When Emily Letts found out she was pregnant last November she knew she would get an abortion. In an effort to help inform women facing a similar situation, the 25-year-old abortion counselor decided to film herself undergoing the procedure. Reactions to the award-winning clip, however, have been quite mixed. . . .
Monday, March 10, 2014
MSNBC: Meet the rebels of the anti-abortion movement, by Irin Carmon:
For the mainstream movement to ban abortion, graphic photos and aggressive language have generally gone out of style. The winning slogans, the ones Republican politicians prefer, are warmer, fuzzier: Thumbsucking ultrasound photos, or “women’s health” used as a pretext to shut down safe abortion clinics, including three in Texas this month alone. The losing slogans involve Akin-like “legitimate rape” and comparing Planned Parenthood to the Klan.
Abolish Human Abortion (AHA) begs to differ. Founded out of Norman, Oklahoma, and with chapters nationwide, AHA activists wear t-shirts emblazoned with “End Child Sacrifice” and proudly display photos of bloodied, fully developed fetuses. They protest outside churches – yes, churches – accusing them of not doing enough to end abortion, and talk scornfully of “pro-lifers” who make peace with rape exceptions to abortion bans. . . .
Friday, January 24, 2014
E! Online: Sarah Silverman and Jesus Chat About Abortion, Women's Reproductive Rights—Watch Now, by Rebecca Macatee:
Sarah Silverman might've known that a PSA with her "Jesus f--king Christ" talking about abortions would get people's attention.
And just why is God's son (an actor portraying Him, actually) paying her a visit in this controversial YouTube clip? To discuss women's reproductive rights and specifically to talk about access to safe abortions in the state of Texas. . . .
Monday, December 9, 2013
The New York Times editorial: When Bishops Direct Medical Care:
Beyond new state efforts to restrict women’s access to proper reproductive health care, another, if quieter, threat is posed by mergers between secular hospitals and Catholic hospitals operating under religious directives from the nation’s Roman Catholic bishops. These directives, which oppose abortions, inevitably collide with a hospital’s duty to provide care to pregnant women in medical distress. This tension lies at the heart of a federal lawsuit filed last week by the American Civil Liberties Union. . . .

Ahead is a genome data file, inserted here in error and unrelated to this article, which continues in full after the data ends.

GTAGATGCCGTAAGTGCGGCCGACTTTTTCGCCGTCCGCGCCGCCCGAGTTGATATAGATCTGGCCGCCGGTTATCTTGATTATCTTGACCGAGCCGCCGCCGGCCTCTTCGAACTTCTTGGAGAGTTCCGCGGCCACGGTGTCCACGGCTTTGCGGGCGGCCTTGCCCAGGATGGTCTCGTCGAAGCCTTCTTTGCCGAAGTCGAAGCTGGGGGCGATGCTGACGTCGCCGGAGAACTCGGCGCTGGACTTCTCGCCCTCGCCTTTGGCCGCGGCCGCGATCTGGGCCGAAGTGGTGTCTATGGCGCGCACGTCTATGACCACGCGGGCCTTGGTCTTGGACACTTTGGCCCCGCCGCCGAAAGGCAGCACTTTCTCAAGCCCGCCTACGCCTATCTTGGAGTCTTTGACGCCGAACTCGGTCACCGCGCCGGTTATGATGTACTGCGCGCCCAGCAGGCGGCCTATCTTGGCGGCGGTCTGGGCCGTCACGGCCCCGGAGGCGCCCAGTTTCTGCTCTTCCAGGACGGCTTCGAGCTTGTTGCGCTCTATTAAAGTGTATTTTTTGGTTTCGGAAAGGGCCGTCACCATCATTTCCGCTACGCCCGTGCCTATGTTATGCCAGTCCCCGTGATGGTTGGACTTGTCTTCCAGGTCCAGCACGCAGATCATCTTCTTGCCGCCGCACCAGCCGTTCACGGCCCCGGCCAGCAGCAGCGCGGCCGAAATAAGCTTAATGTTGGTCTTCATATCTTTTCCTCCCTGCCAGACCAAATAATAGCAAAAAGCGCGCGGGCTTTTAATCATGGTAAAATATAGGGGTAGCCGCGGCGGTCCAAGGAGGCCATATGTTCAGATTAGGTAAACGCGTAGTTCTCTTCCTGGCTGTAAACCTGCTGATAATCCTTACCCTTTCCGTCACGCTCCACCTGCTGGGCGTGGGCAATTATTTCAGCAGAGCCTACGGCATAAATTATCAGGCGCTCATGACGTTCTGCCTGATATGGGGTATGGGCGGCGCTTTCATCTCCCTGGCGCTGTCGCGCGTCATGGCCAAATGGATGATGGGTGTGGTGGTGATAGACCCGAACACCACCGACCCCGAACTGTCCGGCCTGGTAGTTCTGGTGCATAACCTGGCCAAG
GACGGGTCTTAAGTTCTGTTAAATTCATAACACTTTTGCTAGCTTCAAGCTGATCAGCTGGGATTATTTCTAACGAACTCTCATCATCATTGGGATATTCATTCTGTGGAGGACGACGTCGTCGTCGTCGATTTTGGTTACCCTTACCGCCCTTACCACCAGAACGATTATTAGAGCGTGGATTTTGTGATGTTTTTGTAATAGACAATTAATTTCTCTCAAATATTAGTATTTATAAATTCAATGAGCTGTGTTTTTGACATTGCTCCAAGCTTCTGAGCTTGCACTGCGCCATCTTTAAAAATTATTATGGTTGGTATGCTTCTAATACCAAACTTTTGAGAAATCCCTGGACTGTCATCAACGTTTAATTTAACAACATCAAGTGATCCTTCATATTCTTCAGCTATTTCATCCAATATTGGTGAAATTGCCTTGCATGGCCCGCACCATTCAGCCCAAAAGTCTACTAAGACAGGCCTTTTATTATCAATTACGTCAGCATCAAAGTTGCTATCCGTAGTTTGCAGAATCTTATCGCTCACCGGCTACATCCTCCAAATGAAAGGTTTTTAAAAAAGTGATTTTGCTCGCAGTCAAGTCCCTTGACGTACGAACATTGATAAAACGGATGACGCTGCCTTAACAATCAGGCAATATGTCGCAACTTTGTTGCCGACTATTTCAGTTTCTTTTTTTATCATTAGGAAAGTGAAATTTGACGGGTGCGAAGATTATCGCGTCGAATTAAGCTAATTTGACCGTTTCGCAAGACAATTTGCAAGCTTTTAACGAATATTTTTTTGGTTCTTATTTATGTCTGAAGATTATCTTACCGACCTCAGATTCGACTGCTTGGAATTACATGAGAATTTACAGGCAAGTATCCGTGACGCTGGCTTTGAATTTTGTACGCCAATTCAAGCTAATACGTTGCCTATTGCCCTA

Saturday, November 30, 2013
Media Matters: Fox Uses Hobby Lobby Case To Falsely Call Morning-After Pill Abortion, by Brian Powell & Samantha Wyatt:
Fox News repeatedly conflated the emergency contraceptive Plan B (also known as the morning-after pill) with abortion while covering two Supreme Court cases brought by companies that object to the Affordable Care Act's (ACA) birth control coverage benefits. However, experts agree that the morning-after pill is not abortion -- it prevents pregnancy but cannot stop pregnancy after fertilization takes place. . . .
Monday, November 11, 2013
The New York Times: Using Humor to Talk About Birth Control, by Tanzina Vega:
FEW things may be less comfortable to talk about with one’s parents than sex and birth control, and with that in mind, a new public service campaign hopes to offer guidance through a series of ads and online videos. . . .
Saturday, September 28, 2013
The New York Times: Rights Groups and Clinics Sue Texas Over Provisions in Its New Abortion Law, by Erik Eckholm
The Washington Post: Texas abortion providers sue over new limits, by Juliet Eilperin
NPR - The Two-Way blog: Women's Health Groups Sue Texas Over Its New Abortion Law, by Bill Chappell
MSNBC: Planned Parenthood takes Texas abortion laws to court, by Irin Carmon
Texas isn't the only state to have passed these kinds of restrictions recently, and indeed courts have already blocked similar restrictions elsewhere. Admitting privileges requirements have been enjoined in Mississippi, Alabama, North Dakota, and Wisconsin. Laws requiring adherence to the outdated FDA protocol for medication abortions were enjoined in North Dakota and Oklahoma (in a case the Supreme Court may review this term), although a federal appeals court upheld Ohio's similar law in 2012.